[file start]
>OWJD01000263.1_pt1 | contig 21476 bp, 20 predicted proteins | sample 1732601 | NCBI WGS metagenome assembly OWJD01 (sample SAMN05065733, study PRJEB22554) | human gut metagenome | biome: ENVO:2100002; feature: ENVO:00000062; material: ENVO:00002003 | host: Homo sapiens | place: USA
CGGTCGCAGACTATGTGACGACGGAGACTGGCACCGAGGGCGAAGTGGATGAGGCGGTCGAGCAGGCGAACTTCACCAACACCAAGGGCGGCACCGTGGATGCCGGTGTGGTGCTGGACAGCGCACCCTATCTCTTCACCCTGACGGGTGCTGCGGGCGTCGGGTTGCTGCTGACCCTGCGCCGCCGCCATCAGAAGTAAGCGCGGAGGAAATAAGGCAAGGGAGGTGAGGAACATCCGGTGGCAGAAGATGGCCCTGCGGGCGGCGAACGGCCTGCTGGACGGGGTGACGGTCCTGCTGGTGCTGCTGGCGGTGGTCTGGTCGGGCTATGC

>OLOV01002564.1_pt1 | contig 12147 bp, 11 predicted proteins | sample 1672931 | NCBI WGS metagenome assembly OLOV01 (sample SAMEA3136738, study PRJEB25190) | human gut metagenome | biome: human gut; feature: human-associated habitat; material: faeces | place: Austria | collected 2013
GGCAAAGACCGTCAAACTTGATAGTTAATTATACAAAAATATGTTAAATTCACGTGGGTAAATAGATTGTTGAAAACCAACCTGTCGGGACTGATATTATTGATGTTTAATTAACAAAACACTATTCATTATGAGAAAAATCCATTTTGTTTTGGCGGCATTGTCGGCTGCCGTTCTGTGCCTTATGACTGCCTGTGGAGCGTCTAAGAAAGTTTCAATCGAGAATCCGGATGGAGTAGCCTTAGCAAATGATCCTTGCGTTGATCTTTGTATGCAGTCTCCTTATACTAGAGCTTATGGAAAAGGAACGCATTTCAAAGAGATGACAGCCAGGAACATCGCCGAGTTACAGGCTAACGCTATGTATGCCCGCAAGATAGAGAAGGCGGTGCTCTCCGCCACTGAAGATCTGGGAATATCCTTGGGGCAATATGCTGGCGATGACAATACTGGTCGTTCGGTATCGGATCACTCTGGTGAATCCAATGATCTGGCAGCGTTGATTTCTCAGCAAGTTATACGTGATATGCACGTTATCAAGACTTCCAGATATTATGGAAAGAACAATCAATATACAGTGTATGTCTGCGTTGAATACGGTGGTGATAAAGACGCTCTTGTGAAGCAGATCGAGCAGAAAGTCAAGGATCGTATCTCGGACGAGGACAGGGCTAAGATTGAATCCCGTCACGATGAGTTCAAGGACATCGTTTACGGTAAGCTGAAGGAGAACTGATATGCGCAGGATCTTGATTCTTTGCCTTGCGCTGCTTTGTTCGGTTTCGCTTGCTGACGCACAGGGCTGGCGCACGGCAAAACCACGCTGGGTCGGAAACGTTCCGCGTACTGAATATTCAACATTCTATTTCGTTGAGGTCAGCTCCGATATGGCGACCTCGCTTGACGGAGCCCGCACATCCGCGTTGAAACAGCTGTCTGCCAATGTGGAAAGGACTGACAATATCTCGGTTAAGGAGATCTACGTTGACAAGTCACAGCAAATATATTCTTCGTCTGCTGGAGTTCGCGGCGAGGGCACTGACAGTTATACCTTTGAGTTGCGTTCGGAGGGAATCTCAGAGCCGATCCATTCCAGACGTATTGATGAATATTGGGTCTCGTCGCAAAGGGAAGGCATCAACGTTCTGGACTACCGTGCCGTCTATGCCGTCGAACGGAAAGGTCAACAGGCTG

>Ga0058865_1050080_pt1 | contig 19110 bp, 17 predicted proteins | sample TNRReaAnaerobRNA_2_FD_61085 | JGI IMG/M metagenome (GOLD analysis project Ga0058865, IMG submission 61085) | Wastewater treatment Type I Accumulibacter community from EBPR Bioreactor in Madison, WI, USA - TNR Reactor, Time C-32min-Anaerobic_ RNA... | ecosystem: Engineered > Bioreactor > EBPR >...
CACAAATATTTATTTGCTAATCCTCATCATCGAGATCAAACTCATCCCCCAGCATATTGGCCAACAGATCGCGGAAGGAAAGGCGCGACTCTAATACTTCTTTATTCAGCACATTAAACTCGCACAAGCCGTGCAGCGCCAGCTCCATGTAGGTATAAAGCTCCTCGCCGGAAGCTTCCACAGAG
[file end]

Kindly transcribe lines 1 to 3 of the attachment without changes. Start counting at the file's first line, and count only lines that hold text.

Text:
>OWJD01000263.1_pt1 | contig 21476 bp, 20 predicted proteins | sample 1732601 | NCBI WGS metagenome assembly OWJD01 (sample SAMN05065733, study PRJEB22554) | human gut metagenome | biome: ENVO:2100002; feature: ENVO:00000062; material: ENVO:00002003 | host: Homo sapiens | place: USA
CGGTCGCAGACTATGTGACGACGGAGACTGGCACCGAGGGCGAAGTGGATGAGGCGGTCGAGCAGGCGAACTTCACCAACACCAAGGGCGGCACCGTGGATGCCGGTGTGGTGCTGGACAGCGCACCCTATCTCTTCACCCTGACGGGTGCTGCGGGCGTCGGGTTGCTGCTGACCCTGCGCCGCCGCCATCAGAAGTAAGCGCGGAGGAAATAAGGCAAGGGAGGTGAGGAACATCCGGTGGCAGAAGATGGCCCTGCGGGCGGCGAACGGCCTGCTGGACGGGGTGACGGTCCTGCTGGTGCTGCTGGCGGTGGTCTGGTCGGGCTATGC

>OLOV01002564.1_pt1 | contig 12147 bp, 11 predicted proteins | sample 1672931 | NCBI WGS metagenome assembly OLOV01 (sample SAMEA3136738, study PRJEB25190) | human gut metagenome | biome: human gut; feature: human-associated habitat; material: faeces | place: Austria | collected 2013